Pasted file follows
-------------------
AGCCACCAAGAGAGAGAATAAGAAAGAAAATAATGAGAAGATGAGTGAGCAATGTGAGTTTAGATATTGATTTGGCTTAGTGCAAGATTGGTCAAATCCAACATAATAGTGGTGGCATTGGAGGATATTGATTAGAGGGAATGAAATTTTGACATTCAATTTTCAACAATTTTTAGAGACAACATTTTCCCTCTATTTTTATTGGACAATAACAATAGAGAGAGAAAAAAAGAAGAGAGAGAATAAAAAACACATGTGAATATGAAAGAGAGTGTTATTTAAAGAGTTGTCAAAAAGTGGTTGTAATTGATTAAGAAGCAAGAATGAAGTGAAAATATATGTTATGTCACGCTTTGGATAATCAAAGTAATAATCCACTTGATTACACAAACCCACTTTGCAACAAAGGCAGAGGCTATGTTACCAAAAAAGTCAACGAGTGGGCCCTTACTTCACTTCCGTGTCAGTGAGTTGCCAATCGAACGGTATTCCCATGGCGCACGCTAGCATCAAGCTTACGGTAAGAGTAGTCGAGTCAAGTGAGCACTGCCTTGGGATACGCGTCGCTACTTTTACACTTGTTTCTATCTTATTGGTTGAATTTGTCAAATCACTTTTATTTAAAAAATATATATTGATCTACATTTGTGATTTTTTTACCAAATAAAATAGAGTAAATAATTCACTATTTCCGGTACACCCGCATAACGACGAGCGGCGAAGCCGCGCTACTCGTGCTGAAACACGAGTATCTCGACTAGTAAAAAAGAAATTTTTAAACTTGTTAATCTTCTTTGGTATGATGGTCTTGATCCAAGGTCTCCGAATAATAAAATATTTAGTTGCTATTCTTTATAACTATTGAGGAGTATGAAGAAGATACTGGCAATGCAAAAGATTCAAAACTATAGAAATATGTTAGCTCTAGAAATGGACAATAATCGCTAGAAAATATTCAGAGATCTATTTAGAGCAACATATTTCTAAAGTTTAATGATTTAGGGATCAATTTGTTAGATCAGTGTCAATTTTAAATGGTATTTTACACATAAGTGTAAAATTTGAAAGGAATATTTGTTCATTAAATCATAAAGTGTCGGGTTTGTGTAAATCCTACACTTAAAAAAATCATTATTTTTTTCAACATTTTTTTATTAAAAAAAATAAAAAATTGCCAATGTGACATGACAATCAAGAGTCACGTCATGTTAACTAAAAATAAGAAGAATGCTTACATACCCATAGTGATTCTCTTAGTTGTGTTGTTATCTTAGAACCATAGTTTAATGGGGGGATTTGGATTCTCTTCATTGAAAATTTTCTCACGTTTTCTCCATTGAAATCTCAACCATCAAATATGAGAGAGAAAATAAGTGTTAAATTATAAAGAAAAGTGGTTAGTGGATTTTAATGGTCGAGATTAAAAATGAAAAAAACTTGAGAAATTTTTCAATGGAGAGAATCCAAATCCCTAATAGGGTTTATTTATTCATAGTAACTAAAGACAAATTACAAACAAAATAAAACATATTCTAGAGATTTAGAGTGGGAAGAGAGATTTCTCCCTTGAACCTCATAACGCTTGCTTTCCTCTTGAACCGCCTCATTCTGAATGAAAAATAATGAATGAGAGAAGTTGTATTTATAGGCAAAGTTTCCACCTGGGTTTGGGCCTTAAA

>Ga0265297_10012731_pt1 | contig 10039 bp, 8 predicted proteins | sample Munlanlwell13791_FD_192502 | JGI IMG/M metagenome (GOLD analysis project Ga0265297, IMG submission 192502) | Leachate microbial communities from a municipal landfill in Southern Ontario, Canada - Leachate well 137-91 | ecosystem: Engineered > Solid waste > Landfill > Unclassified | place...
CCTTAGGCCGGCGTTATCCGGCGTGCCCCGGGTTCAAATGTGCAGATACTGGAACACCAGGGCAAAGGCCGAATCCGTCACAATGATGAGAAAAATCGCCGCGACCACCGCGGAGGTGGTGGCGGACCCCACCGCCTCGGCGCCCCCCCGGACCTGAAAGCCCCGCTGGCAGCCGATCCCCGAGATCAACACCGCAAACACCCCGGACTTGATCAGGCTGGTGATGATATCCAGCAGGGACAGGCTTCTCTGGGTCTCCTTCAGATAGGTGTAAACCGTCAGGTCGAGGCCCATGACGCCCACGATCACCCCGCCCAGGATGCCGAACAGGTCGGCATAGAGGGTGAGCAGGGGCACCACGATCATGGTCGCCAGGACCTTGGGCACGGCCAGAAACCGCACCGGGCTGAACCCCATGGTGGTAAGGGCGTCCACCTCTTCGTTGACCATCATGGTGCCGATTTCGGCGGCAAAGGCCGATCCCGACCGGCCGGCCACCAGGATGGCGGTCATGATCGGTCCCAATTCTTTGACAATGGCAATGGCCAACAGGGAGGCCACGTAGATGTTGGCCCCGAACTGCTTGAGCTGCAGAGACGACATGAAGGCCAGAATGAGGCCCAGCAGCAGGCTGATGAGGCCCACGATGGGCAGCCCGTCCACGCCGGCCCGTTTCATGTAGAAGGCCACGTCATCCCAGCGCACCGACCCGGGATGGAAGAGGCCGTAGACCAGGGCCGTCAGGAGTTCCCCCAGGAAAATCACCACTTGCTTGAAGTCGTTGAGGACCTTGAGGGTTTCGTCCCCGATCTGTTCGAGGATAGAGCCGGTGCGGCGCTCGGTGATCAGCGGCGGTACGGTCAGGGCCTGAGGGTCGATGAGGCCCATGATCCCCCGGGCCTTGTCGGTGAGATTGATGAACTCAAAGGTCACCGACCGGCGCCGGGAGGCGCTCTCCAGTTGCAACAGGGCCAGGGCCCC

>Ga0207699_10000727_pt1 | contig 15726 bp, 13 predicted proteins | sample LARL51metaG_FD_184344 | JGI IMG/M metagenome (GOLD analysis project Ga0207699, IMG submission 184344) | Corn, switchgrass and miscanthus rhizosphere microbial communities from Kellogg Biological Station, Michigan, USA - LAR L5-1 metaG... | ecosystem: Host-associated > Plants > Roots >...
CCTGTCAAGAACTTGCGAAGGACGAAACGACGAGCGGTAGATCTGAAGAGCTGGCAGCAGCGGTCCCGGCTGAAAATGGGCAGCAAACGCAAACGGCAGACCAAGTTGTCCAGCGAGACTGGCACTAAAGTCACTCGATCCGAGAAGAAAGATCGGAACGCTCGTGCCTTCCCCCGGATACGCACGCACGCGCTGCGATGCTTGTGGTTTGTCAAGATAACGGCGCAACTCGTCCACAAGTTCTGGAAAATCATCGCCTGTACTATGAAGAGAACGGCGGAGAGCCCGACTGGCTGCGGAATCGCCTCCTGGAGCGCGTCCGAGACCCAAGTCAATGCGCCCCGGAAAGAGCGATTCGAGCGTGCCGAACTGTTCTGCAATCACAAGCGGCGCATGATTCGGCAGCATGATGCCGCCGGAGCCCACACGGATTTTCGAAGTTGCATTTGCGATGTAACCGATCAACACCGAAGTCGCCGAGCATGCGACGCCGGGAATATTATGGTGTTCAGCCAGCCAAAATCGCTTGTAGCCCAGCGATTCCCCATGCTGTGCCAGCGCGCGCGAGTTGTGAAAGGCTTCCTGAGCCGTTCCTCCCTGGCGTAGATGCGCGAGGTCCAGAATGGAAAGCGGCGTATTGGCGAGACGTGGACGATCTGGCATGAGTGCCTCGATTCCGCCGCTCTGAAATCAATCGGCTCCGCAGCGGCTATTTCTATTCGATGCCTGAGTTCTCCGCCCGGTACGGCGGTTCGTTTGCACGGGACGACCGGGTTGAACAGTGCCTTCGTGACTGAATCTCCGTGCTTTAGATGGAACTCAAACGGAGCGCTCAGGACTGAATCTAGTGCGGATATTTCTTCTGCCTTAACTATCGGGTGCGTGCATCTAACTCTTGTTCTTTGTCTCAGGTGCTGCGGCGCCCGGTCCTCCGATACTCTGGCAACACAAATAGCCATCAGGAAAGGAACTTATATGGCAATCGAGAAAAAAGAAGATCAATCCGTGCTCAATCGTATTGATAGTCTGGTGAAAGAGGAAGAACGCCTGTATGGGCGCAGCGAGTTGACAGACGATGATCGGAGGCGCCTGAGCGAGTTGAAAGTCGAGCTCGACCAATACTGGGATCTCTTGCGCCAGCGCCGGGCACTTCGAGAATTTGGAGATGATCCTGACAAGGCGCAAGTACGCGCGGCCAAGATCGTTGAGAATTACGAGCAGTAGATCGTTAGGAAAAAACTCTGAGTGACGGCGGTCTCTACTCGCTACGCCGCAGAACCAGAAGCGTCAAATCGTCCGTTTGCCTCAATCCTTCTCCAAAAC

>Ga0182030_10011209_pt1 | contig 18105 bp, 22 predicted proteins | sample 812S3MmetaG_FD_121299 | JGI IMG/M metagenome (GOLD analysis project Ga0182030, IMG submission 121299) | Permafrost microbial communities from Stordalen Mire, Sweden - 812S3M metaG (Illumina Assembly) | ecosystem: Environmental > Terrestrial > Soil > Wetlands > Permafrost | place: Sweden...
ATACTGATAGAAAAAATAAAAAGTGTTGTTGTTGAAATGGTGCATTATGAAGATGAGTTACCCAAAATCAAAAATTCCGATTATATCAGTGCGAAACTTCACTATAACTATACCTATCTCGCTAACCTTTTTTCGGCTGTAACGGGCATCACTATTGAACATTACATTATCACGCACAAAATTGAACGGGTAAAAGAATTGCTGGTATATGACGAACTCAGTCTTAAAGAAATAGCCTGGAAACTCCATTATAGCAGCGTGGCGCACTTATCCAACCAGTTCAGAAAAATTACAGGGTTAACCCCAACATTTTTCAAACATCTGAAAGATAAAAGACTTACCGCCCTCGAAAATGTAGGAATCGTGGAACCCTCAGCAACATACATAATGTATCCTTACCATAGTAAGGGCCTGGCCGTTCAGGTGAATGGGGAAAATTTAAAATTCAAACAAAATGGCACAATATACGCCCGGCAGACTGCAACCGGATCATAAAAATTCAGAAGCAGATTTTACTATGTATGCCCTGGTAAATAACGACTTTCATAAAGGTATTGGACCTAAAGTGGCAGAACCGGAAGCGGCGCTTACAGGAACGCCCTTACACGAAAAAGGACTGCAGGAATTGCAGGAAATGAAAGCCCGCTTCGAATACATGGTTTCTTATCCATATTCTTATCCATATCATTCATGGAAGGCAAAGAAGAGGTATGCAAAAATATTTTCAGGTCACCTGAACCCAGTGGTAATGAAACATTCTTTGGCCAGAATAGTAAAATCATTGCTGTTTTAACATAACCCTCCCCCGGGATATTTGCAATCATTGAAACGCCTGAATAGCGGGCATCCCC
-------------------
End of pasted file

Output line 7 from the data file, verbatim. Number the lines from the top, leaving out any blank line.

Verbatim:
ATACTGATAGAAAAAATAAAAAGTGTTGTTGTTGAAATGGTGCATTATGAAGATGAGTTACCCAAAATCAAAAATTCCGATTATATCAGTGCGAAACTTCACTATAACTATACCTATCTCGCTAACCTTTTTTCGGCTGTAACGGGCATCACTATTGAACATTACATTATCACGCACAAAATTGAACGGGTAAAAGAATTGCTGGTATATGACGAACTCAGTCTTAAAGAAATAGCCTGGAAACTCCATTATAGCAGCGTGGCGCACTTATCCAACCAGTTCAGAAAAATTACAGGGTTAACCCCAACATTTTTCAAACATCTGAAAGATAAAAGACTTACCGCCCTCGAAAATGTAGGAATCGTGGAACCCTCAGCAACATACATAATGTATCCTTACCATAGTAAGGGCCTGGCCGTTCAGGTGAATGGGGAAAATTTAAAATTCAAACAAAATGGCACAATATACGCCCGGCAGACTGCAACCGGATCATAAAAATTCAGAAGCAGATTTTACTATGTATGCCCTGGTAAATAACGACTTTCATAAAGGTATTGGACCTAAAGTGGCAGAACCGGAAGCGGCGCTTACAGGAACGCCCTTACACGAAAAAGGACTGCAGGAATTGCAGGAAATGAAAGCCCGCTTCGAATACATGGTTTCTTATCCATATTCTTATCCATATCATTCATGGAAGGCAAAGAAGAGGTATGCAAAAATATTTTCAGGTCACCTGAACCCAGTGGTAATGAAACATTCTTTGGCCAGAATAGTAAAATCATTGCTGTTTTAACATAACCCTCCCCCGGGATATTTGCAATCATTGAAACGCCTGAATAGCGGGCATCCCC